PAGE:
From the comments and feedback I’ve read and heard so far, I think Japan passed the test. Since my first ride with Helge back in 2002 (as a paying client mind you), GlobeRiders has taken me to many more far-away places and incredible spaces than I would have ever dreamed of riding on my own. To the uninitiated, Japan might appear overly-modernized, over-crowded, over-built, and under-challenging to any rider who has journeyed less-developed and infrequently visited countries – nothing could be farther from the truth. Yes, highway tolls, expressway on-ramps and off-ramps, and population density aside, Japan at first blush seems almost too perfect for an “adventure rider”. A few days into the tour, I proposed a “Pothole Contest” in jest. If any rider could find and document a pothole in a Japanese paved road (being a pretty techie group, documentation required taking a picture and capturing a GPS waypoint as proof ), I’d buy their drinks for the remainder of the tour. As it turned out, I didn’t have to pony up.


Potholes, the bane of any motorist and a campaign issue for elected officials even in my home town of Seattle, Washington, USA, simply don’t seem to exist in Japan. Perhaps they’re against the law? If so, the Japanese, especially those involved in civil engineering and construction, are very law-abiding indeed! The riding was simply great, the roads sublime, the scenery almost mesmerizing. Yes, we took to the expressways at times to cover miles (or kilometers to be correct), but once onto the primary and secondary roads, riding was never a travail, it was simply a pleasure. The road surfaces were smooth, high-traction and totally predictable.


The Japanese Islands are the exposed tips of a giant chain of undersea mountains, so “winding mountain roads” were pretty much on the riding menu any given day, and based on your approach speed and deceleration points, you could make most any stretch of road as challenging as desired. Much is made of the capability of the adventure touring motorcycle in rough conditions, but guess what, they shine in the twisties as well, and can do it two-up and fully loaded to boot. Worries about riding in that oil slick in the center of the lane, or sliding from an oil spot in the apex of a turn? Apparently, it’s also forbidden for any vehicle to drip oil, coolant, or any liquid other than condensation from an air conditioning system, even the parking lots are spotless. And, don’t even think about garbage or debris! The accommodations were equally top shelf, both in quality and style. At our base hotel in the Shiba Koen area of Tokyo, the Prince Park Tower Hotel, even the manager would rush to take your luggage for as you came through the door. A kimono-clad staff member was there to push the elevator button for you. As you have seen, riders of both sexes have commented on the ubiquitous Toto Washlet toilet.


Our Park Tower rooms had a toilet room separate from the vanity/shower/bath room. Open opening the door, the powered lid on this computer-controlled and sensor equipped wonder would automatically rise, and a built-in bank of diffused LED’s would gently illuminate the room. Upon taking the assumed position on a heated and temperature-adjustable seat, the bidet “cleansing system” would pre-flush itself, and a short flush cycle would rinse and wet the bowl. An under-seat fan then kicked in to whisk away any unpleasantries in that area. Once biological functions were completed, interaction with a wall-mounted, remote, back-lit LCD display panel, equipped with an array of switches with print, iconic and Braille legends, allowed one to select a variety of “cleansing” programs for your nether regions, to include control of water temperature, pressure, cleansing wand oscillation and duration. The Washlet would sense when you stood and waIked away, automatically flushing, refilling its heated cleansing tank, and finally, softly power the lid closed. I’m sure John Crapper could never have imagined his lowly invention would spiral off into this near fanatical cleanliness-is-next-to-godliness synthesis of materials and technology.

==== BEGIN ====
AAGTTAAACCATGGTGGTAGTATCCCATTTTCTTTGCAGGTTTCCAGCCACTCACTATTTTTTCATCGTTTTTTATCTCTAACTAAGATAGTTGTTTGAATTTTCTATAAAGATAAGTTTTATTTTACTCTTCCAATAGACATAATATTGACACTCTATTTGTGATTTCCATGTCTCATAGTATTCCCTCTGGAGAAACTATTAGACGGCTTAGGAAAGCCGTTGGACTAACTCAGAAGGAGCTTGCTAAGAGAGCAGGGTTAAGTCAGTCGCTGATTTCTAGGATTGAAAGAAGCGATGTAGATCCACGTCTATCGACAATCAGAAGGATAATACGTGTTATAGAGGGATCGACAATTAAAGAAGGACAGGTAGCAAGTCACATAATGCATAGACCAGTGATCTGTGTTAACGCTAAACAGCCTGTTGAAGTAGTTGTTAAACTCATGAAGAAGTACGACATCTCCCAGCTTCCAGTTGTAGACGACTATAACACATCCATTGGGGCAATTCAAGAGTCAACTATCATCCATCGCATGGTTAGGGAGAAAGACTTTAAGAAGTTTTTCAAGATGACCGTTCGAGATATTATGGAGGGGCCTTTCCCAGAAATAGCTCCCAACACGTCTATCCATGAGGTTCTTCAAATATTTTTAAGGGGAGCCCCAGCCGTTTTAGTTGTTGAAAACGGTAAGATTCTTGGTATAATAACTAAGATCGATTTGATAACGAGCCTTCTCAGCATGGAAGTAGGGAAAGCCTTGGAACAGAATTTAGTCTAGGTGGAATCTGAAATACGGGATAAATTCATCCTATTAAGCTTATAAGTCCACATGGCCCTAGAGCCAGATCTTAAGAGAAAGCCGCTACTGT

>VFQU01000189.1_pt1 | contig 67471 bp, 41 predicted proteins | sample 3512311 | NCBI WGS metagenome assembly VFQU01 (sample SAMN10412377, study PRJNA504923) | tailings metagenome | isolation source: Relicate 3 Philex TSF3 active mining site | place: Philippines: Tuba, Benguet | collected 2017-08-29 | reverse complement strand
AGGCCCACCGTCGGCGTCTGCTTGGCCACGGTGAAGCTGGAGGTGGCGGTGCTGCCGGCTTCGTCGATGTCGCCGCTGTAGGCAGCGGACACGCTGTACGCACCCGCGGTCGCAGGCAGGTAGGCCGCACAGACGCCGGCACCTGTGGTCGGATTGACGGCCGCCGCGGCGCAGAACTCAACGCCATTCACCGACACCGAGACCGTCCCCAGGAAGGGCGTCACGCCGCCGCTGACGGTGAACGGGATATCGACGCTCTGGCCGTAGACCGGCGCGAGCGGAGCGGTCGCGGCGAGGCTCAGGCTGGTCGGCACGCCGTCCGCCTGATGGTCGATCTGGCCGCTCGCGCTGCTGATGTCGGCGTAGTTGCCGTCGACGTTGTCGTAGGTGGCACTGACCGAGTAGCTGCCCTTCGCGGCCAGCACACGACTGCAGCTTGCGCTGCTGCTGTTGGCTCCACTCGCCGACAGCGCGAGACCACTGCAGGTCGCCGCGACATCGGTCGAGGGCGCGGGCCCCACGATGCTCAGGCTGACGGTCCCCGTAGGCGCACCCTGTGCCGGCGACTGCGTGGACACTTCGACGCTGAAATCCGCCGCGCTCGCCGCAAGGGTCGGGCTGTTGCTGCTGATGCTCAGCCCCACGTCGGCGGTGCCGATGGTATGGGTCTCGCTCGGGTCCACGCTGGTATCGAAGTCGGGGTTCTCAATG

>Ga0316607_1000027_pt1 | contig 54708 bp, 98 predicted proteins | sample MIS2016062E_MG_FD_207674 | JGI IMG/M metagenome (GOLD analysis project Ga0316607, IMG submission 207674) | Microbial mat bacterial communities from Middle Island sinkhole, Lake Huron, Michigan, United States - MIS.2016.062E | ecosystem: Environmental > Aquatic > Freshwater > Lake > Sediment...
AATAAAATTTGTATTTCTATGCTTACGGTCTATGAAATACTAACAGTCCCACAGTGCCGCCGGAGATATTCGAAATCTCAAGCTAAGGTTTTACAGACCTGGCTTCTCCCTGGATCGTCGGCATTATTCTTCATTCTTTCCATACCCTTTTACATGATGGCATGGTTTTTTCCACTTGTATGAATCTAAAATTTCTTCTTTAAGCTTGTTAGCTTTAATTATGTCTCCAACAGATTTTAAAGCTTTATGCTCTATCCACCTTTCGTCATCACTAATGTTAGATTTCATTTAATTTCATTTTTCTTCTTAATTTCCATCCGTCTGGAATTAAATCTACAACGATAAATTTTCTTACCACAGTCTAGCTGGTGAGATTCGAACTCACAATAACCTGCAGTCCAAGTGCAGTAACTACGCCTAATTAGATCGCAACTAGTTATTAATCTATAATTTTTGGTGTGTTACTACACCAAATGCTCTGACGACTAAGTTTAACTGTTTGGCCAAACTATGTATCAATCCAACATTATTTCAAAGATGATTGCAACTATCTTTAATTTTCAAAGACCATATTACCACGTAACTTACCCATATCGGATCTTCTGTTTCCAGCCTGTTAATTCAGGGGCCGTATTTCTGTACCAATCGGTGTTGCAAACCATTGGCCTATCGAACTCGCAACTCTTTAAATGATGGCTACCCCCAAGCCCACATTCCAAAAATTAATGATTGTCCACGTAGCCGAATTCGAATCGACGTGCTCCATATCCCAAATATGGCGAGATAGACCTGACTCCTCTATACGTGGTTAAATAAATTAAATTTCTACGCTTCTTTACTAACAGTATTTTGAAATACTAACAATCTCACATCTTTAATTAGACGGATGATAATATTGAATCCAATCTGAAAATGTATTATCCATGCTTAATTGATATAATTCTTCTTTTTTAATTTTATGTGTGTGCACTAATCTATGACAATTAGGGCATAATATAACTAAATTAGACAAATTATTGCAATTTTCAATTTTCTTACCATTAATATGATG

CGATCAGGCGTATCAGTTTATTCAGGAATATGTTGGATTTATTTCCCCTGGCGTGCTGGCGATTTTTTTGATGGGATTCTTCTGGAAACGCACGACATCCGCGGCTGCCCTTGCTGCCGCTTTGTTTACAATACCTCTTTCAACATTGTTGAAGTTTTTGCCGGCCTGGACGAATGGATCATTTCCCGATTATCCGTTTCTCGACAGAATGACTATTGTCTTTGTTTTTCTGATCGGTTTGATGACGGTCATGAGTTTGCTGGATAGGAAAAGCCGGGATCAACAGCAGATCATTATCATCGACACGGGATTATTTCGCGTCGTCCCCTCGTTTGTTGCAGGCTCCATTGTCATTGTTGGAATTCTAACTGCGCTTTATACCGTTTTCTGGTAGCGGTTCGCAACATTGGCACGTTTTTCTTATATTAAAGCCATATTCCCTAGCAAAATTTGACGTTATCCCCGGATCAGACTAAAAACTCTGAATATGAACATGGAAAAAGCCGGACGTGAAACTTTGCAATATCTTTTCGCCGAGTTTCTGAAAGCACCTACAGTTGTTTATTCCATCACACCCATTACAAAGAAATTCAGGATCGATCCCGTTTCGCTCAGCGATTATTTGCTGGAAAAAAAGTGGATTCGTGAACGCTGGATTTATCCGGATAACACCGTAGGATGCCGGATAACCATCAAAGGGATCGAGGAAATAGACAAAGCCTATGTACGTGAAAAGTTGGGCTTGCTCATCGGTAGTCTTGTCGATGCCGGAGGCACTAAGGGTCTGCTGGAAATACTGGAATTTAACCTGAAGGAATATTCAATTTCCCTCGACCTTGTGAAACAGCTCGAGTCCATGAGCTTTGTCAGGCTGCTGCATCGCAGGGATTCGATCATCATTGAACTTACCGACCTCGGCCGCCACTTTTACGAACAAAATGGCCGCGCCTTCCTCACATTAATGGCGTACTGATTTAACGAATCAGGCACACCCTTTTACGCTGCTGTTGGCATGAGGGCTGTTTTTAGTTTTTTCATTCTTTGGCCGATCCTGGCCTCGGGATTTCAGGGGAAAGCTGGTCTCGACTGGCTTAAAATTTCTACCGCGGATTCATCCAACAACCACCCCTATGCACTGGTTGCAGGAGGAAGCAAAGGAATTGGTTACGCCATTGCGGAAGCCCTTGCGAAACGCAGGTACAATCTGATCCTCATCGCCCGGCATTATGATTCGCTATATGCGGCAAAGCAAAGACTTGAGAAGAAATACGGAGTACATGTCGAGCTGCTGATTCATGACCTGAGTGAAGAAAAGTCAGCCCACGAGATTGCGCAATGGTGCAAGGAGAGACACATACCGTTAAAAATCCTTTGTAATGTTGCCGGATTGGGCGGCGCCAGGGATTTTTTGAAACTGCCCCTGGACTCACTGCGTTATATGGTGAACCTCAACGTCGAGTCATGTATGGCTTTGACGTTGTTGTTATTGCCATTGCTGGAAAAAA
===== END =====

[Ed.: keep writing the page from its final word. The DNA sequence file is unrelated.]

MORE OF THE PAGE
The rooms were pretty nice too. In fact, upon our return, the hotel was full, and the super attentive sales manager made the “wink, wink, nudge, nudge, happy mistake” of upgrading the entire group to the Executive Level, leaving the “normal” rooms available for those on bus tours. Nice of them to park the Tokyo Tower right outside our windows (equipped with remote-controlled drapes) to enhance the view. Perhaps Park Tower Hotel was meant to be taken literally? In extreme contrast, we went from one of Tokyo’s finest hotels to the village of Ouchi Juku in the Aizuwakamatsu area of the central highlands. From saluting toilets and white-gloved bellhops (none of whom would accept a tip by the by), we wound the lodging clock back 400 years to a dirt-surfaced street lined with Minka, traditional Japanese-style, thatch-roofed farmhouses, converted to Nipponesque B&Bs. With wood, thatch and paper being the primary materials used in construction of these grand homes, a fire watch tower and siren were the central feature of the village. Sliding open the door to the genkan or entry, it’s strictly boots off.